Two games against Livingston, not Rangers, will decide Celtic’s fate regarding the league title.
And confirm boss Ange Postecoglou’s scientific theory about what makes the earth move in Scotland.
Since last Sunday, I’ve had this image of Ange and Gio Van Bronckhorst having coffee in that restaurant they like in Glasgow’s West End.
And Celtic’s manager saying to his Ibrox counterpart: “They’re kind of off the scale here, mate, don’t you think?”
I wrote here last week about the Old Firm fans positioning themselves at the point between apoplexy and hysteria.
Later that same day, after Celtic had drawn with Hibs at Easter Road, Ange put the environment he works in into his own words.
He said: “I get it. We didn’t win. The world’s collapsed. I understand that.”
That was Ange positioning himself at the point between exasperation and irritation.
I found Postecoglou’s sarcastic reference to global collapse quite funny, but he does have to remember that, for an awful lot of supporters, Celtic are their world.
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That’s why they went to the Arctic Circle the previous week to see their team play in a Europa Conference League tie that went badly wrong while they shivered.
Why tens of thousands took a half day off work and flocked to Celtic Park last November for a Europa League tie against
Ferencvaros that kicked off at 3pm on a Tuesday due to the COP 26 conference in Glasgow.
That’s why they’ll buy every ticket available for the Scottish Cup tie against Dundee United at Tannadice a week tomorrow, even
after Celtic refused to let the home club reduce admission prices.
And it’s also why Celtic fans will fill the Tony Macaroni Arena in Livingston today with their bottom lips trembling in case the Apocalypse is staged in West Lothian.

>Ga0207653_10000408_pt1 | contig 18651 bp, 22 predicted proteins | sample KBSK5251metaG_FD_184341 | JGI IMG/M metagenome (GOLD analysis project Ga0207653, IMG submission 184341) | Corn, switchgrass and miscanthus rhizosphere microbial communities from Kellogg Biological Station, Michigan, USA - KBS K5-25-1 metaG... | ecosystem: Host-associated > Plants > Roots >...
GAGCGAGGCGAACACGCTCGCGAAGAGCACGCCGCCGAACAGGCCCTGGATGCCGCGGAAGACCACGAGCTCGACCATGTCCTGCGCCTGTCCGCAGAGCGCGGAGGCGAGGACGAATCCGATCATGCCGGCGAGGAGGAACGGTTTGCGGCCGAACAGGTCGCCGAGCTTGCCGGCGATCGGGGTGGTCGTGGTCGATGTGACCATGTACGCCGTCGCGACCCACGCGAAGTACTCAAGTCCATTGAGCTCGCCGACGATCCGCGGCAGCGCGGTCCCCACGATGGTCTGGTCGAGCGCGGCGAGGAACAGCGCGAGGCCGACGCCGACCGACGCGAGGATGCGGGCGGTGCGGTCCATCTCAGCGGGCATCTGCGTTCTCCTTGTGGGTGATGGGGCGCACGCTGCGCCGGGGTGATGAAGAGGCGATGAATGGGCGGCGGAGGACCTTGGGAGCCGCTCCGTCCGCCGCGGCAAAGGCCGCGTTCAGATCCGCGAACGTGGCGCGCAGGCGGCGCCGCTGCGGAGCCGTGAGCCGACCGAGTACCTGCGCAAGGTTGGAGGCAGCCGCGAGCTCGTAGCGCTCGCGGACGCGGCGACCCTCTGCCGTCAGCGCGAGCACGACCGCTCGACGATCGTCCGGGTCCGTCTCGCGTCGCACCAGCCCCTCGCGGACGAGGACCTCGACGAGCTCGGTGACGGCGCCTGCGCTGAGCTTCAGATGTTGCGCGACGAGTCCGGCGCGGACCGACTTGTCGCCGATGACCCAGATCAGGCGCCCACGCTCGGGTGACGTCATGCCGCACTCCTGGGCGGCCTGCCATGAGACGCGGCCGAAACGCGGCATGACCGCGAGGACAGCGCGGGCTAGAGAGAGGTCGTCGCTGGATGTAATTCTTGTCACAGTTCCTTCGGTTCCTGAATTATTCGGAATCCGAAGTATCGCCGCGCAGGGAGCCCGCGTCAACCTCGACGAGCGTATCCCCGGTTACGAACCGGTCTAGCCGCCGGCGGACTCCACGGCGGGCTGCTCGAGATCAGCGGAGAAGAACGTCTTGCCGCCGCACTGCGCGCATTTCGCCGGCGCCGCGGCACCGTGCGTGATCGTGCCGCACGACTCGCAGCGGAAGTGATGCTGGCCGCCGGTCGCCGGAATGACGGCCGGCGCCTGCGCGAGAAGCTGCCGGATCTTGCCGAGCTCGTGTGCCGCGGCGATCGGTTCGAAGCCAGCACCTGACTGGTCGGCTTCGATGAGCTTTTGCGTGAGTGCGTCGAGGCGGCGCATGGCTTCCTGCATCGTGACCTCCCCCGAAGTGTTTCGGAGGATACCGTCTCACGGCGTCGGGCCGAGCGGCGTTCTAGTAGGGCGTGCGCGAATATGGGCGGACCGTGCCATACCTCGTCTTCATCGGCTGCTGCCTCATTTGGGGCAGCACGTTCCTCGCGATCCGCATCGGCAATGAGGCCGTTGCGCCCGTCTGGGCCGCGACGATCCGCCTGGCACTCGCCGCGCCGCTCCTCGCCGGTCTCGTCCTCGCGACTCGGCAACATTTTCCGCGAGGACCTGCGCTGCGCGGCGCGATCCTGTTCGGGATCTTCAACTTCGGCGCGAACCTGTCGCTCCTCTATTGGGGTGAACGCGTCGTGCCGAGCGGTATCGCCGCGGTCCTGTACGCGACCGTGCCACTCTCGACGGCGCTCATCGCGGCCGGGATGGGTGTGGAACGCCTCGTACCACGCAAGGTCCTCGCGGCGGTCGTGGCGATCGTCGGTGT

If the supporters think a draw’s a disaster and a defeat’s a catastrophe that’s their prerogative as paying customers.
And they’re in the right place for concern today, having already watched Celtic drop five points against Livingston in two matches.
I asked a Premiership player I know to sum up Livi. He took no time to replay that they were a “horrible” team to play against.
I took the quote to someone I know on David Martindale’s coaching staff and asked him to comment on the use of that word.
Without a second’s hesitation, he said it was a compliment to hard work and thought it was exactly what everyone at the club would want to hear said about them.
Celtic, therefore, don’t have a football match today. They have a mind game.
Livingston, unlikely as it may sound while being factually accurate, are Celtic’s worst nightmare.
They live inside the heads of the Celtic players who must now face the prospect of Livi finishing in the top six and being their opponents for a fourth time after the split.
Livingston have the numbers. Celtic have the neurosis.
It’s been that way since Lyndon Dykes used to terrorize them on a regular basis before he won a move to England and gained entry to the Scotland squad.
Never mind talk about budgets, profiles or what ought to be.
They’re in your face. They’re physical. And they’re not without quality on the ball at the same time.
Players believe in bogey teams, even more so when their own side have recently been affected by lethargy and the inevitable end to a scintillating run that was impossible to sustain on an indefinite basis.
It’s quite straightforward.
If Celtic can’t think of a way to overcome the collective who have risen to a league position by fighting for each other and utilizing a pitch that they alone like, then more crucial points will be dropped.
And Ange will be back to discussing tremors while people go apoplectic and hysterical in the background.
George Holan is chief editor at Plainsmen Post and has articles published in many notable publications in the last decade.